Ava DuVernay virtually connected with Black leaders and activists on Tuesday to discuss the Black Lives Matter movement and efforts to dismantle racial oppression. The conversation — a part of Oprah Winfrey's two-night town hall titled "Where Do We Go From Here?" — explored a series of topics, including the mainstream media's portrayal of demonstrations following the killings of George Floyd, Breonna Taylor, and Ahmaud Arbery.
Calling the coverage of protests and lootings "conflated," Ava spoke about the importance of staying focused on the larger issue of systematic racism. "You have folks that have said, you know, 'Gosh, they're losing the message. They're watering down the message because, you know, they protest in the day and they loot at night. This is, you know, taking the steam away from what the mission can be,'" she said. "I just really invite people to think about, you know, if your concern with the murder of Black people by police can be deterred or shifted because someone is taking a pair of jeans from a Target, then you've got to look at how much you cared about the murder of the Black people by the police to begin with. It's as if, 'I was gonna care about Black people being murdered, but that guy took those shoes, so I don't know now.' That's how ridiculous it sounds to me."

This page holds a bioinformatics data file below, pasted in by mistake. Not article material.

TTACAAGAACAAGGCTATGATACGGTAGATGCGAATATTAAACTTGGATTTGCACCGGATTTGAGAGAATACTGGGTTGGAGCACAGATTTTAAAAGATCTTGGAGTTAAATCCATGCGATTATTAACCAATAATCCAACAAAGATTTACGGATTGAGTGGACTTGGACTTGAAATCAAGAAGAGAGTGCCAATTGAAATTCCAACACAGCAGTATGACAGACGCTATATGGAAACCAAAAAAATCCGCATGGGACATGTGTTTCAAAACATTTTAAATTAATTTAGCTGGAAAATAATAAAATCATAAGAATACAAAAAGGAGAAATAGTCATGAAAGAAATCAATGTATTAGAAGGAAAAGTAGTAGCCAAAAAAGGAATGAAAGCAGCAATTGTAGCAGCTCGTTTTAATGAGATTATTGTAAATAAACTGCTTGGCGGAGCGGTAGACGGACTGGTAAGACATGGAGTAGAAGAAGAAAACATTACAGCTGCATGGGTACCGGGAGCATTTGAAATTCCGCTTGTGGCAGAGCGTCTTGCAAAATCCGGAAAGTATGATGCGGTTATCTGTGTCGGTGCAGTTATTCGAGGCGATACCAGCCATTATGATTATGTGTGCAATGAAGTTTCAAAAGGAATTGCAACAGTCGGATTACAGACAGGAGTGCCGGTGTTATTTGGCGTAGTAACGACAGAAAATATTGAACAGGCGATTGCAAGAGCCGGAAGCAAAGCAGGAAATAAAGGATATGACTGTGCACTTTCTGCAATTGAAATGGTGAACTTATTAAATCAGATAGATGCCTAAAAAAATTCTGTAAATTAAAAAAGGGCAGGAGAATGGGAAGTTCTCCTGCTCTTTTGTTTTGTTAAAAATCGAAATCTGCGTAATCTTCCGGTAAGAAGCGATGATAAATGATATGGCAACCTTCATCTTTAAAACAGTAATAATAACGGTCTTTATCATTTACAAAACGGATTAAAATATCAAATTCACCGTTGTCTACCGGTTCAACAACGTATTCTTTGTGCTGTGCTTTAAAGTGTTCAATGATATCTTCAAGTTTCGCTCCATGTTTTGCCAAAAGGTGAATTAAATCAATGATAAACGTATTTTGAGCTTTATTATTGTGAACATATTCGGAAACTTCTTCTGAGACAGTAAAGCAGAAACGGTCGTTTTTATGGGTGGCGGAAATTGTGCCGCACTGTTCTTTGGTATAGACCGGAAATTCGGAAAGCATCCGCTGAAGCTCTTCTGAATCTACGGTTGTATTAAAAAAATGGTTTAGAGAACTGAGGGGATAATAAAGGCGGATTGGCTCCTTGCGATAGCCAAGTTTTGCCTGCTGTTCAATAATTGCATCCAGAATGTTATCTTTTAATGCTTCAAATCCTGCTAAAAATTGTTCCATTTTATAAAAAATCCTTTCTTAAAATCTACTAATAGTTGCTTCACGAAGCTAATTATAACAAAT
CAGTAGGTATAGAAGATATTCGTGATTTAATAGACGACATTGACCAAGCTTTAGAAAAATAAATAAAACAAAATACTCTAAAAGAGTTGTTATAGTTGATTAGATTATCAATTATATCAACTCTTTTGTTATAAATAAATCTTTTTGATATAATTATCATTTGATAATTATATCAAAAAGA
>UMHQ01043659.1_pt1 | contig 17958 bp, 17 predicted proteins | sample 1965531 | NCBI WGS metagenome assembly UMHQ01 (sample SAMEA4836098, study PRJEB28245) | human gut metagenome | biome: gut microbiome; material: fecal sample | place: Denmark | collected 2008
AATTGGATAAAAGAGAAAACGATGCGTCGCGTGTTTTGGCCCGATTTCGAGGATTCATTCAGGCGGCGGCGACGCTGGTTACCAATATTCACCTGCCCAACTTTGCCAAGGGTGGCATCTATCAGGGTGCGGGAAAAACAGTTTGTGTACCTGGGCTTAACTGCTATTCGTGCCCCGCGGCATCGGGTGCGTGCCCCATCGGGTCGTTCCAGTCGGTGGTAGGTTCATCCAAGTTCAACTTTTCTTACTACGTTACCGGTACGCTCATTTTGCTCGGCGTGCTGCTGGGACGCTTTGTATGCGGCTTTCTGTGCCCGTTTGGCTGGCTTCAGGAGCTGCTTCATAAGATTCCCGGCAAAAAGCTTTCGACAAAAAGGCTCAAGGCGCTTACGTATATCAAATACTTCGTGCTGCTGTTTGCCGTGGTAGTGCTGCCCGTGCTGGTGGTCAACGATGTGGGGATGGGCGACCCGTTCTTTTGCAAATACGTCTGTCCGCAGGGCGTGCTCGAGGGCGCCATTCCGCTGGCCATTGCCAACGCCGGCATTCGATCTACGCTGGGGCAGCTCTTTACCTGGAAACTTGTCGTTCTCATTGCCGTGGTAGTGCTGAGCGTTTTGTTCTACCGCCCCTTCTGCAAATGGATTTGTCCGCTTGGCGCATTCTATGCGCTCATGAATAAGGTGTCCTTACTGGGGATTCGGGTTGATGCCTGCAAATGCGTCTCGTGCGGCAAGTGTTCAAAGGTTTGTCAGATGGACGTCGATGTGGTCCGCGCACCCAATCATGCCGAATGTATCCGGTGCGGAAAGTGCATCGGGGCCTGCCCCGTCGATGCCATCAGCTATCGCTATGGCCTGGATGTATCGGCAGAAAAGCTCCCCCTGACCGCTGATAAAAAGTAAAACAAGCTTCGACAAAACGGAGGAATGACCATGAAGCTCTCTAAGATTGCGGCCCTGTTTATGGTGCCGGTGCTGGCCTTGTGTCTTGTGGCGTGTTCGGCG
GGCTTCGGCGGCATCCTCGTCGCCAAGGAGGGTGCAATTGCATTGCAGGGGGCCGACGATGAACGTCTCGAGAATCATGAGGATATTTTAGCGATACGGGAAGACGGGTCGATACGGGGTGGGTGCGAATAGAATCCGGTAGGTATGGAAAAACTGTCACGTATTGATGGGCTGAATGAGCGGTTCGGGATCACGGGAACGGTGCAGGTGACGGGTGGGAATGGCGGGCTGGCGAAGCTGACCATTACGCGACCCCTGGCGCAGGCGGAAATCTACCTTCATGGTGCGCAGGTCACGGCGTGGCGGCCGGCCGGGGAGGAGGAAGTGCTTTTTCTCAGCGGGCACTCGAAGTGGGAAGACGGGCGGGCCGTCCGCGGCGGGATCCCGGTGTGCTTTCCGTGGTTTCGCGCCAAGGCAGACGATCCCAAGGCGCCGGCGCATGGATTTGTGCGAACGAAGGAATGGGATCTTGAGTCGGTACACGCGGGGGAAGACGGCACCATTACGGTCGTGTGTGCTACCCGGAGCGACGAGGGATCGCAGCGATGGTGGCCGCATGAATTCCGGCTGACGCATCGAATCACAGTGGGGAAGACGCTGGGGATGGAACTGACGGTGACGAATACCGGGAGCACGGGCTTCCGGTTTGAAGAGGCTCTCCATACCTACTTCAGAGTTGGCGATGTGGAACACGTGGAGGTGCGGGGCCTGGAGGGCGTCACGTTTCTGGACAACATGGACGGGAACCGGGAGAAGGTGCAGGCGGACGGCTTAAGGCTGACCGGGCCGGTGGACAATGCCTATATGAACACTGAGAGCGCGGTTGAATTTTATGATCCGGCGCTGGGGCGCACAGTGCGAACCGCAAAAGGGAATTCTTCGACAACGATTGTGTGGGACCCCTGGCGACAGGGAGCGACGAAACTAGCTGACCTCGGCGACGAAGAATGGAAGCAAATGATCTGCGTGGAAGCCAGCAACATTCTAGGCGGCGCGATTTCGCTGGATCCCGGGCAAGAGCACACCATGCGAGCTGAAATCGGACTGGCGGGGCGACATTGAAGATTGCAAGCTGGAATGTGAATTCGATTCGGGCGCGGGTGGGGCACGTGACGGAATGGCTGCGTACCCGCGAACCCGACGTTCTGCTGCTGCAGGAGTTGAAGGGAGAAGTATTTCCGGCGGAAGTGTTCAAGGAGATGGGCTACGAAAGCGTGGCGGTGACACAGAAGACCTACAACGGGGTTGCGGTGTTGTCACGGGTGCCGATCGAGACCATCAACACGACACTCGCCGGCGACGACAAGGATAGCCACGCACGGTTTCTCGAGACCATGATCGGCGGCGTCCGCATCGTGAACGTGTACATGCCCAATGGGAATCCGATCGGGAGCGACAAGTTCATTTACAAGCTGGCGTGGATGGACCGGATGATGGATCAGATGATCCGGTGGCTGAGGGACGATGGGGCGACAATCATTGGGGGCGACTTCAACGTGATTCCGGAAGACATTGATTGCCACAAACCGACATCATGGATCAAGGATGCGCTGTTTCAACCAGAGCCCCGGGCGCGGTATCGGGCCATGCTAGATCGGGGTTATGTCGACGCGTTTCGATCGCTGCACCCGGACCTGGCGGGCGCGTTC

She then encouraged people to examine the way they think about all of the events that have unfolded in recent weeks. "It's really about forward-thinking people — people who truly believe in justice and dignity for all, I know that's all kinds of people that do feel that way," she said. "Watch yourself as you're playing this game of respectability politics because you're getting into a place that really is veering way off the path of what the point at hand is, which starts from a place of the murder of Black people by police and really opens up to an interrogation of a whole system."
Ahead, watch Ava talk more about the discussion surrounding demonstrations, then check out the full conversation with Oprah, Stacey Abrams, Charles M. Blow, Keisha Lance Bottoms, Jennifer Eberhardt, Nikole Hannah-Jones, Ibram Kendi, David Oyelowo, Rashad Robinson, and Bishop William J. Barber II.